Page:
EGU General Assembly 2021
© Author(s) 2021. This work is distributed under
the Creative Commons Attribution 4.0 License.

Estimating Land Surface Temperature from AMSR-E and AMSR2 Data with Convolutional Neural Network

Shaofei Wang, Ji Zhou, Xiaodong Zhang, and Zichun Jin
Shaofei Wang et al.
  • University of Electronic Science and Technology of China, School of Resources and Environment, China (

Land surface temperature (LST) is a key factor in earth–atmosphere interactions and an important indicator for monitoring environmental changes and energy balance on Earth's surface. Thermal infrared (TIR) remote sensing can only obtain valid observations under clear-sky conditions, which results in the discontinuities of the LST time series. In contrast, passive microwave (PMW) remote sensing can help estimate the LST under cloudy conditions and the LST generated by PMW observations is an important input parameter for generating medium-resolution (e.g., 1km) all-weather LST. Neural networks, especially the latest deep learning, have exhibited good ability in estimating surface parameters from satellite remote sensing. However, thorough examinations of neural networks in the estimation of LST from satellite PMW observations are still lacking. In this study, we examined the performances of the traditional neural network (NN), deep belief network (DBN), and convolutional neural network (CNN) in estimating LST from the Advanced Microwave Scanning Radiometer for EOS (AMSR-E) and Advanced Microwave Scanning Radiometer 2 (AMSR2) data over the Chinese landmass. The examination results show that CNN is better than NN and DBN by 0.1–0.4 K. Different combinations of input parameters were examined to get the best combinations for the daytime and nighttime conditions. The best combinations are the brightness temperatures (BTs), NDVI, air temperature, and day of the year (DOY) for the daytime and BTs and air temperature for the nighttime. Compared with the MODIS LST, the CNN LST estimates yielded root-mean-square differences (RMSDs) of 2.19–3.58 K for the daytime and 1.43–2.14 K for the nighttime for diverse land cover types for AMSR-E. Validation based on the in-situ LST demonstrates that the CNN LST yielded root-mean-square errors of 2.10–5.34 K and the error analysis confirms that the main reason for the errors is the scale mismatching between the ground stations and the MW pixels. This study helps better the understanding of the use of neural networks for estimating LST from satellite MW observations.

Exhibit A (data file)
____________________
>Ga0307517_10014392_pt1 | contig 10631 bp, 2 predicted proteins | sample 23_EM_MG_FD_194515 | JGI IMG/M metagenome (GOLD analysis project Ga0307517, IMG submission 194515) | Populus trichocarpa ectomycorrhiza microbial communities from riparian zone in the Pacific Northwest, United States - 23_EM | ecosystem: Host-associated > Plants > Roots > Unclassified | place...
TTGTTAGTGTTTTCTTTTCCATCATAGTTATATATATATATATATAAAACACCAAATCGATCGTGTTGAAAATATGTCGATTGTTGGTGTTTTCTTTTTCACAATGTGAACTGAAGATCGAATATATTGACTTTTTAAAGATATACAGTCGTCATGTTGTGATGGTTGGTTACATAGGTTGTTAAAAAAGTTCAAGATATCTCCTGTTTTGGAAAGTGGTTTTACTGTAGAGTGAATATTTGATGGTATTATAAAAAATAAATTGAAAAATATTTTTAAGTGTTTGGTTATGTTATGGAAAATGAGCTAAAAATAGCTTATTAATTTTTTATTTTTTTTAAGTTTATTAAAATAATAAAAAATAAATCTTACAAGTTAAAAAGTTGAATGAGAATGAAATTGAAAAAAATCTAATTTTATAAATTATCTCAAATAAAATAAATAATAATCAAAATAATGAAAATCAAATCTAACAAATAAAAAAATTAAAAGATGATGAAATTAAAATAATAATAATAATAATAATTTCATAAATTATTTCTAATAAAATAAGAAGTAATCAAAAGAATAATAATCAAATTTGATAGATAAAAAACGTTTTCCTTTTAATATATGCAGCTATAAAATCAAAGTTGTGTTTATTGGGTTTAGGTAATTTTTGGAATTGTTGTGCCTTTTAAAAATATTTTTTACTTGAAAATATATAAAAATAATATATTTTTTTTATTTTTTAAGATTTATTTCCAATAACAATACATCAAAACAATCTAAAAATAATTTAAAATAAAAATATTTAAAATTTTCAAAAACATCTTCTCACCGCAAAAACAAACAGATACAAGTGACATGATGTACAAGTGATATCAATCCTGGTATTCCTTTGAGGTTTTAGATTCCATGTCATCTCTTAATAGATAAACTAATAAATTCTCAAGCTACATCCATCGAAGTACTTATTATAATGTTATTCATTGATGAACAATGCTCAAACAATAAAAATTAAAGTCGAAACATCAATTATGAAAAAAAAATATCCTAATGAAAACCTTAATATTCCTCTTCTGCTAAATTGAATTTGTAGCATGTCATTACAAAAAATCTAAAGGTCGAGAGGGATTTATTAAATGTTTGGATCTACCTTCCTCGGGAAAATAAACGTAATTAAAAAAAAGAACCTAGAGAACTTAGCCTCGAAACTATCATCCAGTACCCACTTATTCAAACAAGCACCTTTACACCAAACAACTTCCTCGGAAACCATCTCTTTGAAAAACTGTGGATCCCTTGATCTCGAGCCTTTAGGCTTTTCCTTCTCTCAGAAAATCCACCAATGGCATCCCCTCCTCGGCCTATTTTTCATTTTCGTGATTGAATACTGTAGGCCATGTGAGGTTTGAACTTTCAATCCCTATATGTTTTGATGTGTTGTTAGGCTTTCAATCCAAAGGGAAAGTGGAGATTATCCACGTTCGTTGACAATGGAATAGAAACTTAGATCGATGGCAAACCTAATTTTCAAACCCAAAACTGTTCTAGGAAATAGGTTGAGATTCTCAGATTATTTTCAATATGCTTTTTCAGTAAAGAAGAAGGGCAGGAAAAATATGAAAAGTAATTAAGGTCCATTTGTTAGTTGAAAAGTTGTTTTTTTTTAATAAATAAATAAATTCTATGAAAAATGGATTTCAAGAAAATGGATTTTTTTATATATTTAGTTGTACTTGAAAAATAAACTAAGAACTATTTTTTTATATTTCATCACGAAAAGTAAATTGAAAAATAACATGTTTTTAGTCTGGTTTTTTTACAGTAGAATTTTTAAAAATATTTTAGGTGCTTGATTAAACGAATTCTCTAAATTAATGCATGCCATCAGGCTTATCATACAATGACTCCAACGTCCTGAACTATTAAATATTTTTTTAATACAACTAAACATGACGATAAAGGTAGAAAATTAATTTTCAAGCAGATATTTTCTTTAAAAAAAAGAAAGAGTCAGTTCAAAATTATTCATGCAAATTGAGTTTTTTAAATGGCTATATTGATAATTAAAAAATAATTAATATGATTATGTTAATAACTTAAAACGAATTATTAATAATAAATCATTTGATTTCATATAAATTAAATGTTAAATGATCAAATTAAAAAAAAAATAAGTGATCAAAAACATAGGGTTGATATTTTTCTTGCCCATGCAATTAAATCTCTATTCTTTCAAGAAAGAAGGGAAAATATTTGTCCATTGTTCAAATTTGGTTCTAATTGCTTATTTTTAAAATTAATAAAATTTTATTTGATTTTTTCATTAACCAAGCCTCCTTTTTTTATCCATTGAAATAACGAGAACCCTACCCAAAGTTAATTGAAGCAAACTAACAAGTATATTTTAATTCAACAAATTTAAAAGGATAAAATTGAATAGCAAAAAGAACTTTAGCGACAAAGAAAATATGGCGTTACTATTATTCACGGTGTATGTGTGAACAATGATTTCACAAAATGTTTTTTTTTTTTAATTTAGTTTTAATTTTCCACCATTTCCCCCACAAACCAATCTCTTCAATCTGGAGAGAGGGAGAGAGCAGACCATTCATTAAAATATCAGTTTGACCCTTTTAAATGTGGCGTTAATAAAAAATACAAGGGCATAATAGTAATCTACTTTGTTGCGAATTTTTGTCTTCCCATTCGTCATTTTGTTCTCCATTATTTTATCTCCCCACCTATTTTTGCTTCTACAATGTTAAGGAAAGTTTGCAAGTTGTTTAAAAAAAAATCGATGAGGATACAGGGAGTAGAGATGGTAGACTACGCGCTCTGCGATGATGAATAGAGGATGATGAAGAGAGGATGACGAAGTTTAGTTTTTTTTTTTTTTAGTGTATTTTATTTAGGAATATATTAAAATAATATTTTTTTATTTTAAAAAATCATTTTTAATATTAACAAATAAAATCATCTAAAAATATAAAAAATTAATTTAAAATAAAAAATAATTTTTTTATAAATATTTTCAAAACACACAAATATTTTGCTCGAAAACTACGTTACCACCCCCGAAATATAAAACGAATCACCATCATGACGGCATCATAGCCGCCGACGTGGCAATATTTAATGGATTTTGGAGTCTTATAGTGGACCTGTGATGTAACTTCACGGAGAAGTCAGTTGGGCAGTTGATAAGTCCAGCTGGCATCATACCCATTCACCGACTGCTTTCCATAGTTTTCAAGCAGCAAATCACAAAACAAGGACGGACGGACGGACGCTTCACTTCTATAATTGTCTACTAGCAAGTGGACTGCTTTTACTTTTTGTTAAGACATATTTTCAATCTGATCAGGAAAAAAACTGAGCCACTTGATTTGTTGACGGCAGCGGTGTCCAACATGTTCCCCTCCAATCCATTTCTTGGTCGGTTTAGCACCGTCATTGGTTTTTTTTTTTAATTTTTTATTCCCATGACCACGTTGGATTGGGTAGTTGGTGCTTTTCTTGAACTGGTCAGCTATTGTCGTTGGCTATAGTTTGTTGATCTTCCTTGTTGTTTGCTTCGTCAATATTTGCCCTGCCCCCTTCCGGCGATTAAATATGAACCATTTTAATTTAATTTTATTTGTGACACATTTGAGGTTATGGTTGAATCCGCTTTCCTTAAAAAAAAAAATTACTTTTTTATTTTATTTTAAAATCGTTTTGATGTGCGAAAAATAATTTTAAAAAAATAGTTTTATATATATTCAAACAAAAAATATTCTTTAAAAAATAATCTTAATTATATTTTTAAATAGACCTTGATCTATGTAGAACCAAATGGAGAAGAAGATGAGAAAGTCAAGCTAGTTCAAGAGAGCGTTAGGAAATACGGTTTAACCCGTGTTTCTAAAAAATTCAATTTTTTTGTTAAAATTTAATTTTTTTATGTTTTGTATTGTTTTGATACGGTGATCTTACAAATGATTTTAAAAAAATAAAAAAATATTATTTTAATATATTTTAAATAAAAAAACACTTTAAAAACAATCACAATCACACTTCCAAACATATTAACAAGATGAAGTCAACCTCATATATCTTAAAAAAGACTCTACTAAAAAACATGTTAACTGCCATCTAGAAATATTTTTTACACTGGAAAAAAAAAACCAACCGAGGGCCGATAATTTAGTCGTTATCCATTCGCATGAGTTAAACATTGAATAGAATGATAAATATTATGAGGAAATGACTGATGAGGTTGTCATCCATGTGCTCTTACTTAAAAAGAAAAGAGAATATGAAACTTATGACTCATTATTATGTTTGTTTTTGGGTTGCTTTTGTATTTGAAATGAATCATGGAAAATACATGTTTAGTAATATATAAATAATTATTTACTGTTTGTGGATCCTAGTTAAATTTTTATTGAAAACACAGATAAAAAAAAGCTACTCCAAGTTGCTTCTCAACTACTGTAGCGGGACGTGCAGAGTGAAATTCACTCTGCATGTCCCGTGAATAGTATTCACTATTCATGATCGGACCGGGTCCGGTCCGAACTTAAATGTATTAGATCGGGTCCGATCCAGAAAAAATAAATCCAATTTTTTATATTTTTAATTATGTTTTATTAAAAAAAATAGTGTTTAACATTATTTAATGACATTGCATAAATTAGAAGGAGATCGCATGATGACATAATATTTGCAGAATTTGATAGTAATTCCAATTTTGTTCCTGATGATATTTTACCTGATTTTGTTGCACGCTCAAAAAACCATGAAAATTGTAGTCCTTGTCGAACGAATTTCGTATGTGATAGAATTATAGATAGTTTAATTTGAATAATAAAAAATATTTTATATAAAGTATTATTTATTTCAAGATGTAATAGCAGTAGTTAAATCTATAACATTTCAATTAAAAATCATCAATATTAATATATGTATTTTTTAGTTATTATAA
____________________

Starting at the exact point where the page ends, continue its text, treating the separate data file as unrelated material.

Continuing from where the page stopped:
How to cite: Wang, S., Zhou, J., Zhang, X., and Jin, Z.: Estimating Land Surface Temperature from AMSR-E and AMSR2 Data with Convolutional Neural Network, EGU General Assembly 2021, online, 19–30 Apr 2021, EGU21-14126,, 2021.